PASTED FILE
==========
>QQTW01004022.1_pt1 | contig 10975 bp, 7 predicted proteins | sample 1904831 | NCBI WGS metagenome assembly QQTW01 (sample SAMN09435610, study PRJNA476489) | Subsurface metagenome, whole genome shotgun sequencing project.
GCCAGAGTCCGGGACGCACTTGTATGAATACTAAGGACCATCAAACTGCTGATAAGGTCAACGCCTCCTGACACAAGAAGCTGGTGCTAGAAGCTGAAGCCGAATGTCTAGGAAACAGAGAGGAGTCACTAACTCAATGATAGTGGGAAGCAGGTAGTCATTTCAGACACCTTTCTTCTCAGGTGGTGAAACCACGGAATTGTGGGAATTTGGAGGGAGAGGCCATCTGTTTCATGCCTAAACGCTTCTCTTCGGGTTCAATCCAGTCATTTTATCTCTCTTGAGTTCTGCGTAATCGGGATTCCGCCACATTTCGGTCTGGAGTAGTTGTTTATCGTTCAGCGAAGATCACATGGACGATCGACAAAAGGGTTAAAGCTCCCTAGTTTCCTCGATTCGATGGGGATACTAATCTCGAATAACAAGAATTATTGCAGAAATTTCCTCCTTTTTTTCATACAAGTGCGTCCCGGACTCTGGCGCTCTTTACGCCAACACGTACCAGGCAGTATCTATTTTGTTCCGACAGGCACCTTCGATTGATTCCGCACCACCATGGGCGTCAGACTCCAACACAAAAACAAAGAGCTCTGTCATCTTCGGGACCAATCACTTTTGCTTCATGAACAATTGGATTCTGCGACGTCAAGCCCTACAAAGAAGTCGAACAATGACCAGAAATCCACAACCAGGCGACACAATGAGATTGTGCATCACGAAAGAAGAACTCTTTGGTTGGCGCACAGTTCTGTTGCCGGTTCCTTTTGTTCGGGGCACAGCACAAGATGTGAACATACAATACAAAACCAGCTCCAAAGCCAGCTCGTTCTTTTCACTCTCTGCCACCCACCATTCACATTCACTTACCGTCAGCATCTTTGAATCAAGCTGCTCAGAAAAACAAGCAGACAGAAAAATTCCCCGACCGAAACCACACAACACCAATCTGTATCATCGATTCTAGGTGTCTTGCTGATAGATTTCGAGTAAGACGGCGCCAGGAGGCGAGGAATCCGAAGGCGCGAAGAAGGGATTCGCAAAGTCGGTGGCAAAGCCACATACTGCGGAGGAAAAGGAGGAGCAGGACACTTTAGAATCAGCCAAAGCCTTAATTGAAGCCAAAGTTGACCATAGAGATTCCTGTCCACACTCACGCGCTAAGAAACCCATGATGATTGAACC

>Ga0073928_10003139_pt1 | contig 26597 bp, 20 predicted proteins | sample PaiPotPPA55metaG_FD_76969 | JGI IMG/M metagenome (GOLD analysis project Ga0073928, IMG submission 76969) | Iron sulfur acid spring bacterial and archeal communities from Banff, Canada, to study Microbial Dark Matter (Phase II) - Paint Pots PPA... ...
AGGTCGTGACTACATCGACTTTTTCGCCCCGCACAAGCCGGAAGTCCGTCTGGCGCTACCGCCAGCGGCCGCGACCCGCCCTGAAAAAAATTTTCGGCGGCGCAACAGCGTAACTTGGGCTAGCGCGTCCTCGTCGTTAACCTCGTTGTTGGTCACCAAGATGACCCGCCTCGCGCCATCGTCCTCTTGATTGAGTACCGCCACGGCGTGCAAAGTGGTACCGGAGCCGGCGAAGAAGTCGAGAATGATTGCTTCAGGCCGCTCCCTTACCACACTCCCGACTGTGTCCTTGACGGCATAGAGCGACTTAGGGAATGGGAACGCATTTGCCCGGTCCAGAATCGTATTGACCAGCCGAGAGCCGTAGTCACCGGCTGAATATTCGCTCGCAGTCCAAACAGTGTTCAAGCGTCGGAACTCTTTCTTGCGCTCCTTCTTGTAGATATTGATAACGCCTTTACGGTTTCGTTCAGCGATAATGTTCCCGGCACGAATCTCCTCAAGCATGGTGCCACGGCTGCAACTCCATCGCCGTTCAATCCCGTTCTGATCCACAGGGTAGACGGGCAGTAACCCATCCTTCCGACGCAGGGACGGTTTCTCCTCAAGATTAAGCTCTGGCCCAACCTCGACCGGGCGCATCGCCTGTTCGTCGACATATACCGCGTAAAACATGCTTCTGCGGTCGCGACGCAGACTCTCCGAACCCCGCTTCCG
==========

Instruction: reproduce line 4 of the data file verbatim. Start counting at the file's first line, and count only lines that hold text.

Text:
AGGTCGTGACTACATCGACTTTTTCGCCCCGCACAAGCCGGAAGTCCGTCTGGCGCTACCGCCAGCGGCCGCGACCCGCCCTGAAAAAAATTTTCGGCGGCGCAACAGCGTAACTTGGGCTAGCGCGTCCTCGTCGTTAACCTCGTTGTTGGTCACCAAGATGACCCGCCTCGCGCCATCGTCCTCTTGATTGAGTACCGCCACGGCGTGCAAAGTGGTACCGGAGCCGGCGAAGAAGTCGAGAATGATTGCTTCAGGCCGCTCCCTTACCACACTCCCGACTGTGTCCTTGACGGCATAGAGCGACTTAGGGAATGGGAACGCATTTGCCCGGTCCAGAATCGTATTGACCAGCCGAGAGCCGTAGTCACCGGCTGAATATTCGCTCGCAGTCCAAACAGTGTTCAAGCGTCGGAACTCTTTCTTGCGCTCCTTCTTGTAGATATTGATAACGCCTTTACGGTTTCGTTCAGCGATAATGTTCCCGGCACGAATCTCCTCAAGCATGGTGCCACGGCTGCAACTCCATCGCCGTTCAATCCCGTTCTGATCCACAGGGTAGACGGGCAGTAACCCATCCTTCCGACGCAGGGACGGTTTCTCCTCAAGATTAAGCTCTGGCCCAACCTCGACCGGGCGCATCGCCTGTTCGTCGACATATACCGCGTAAAACATGCTTCTGCGGTCGCGACGCAGACTCTCCGAACCCCGCTTCCG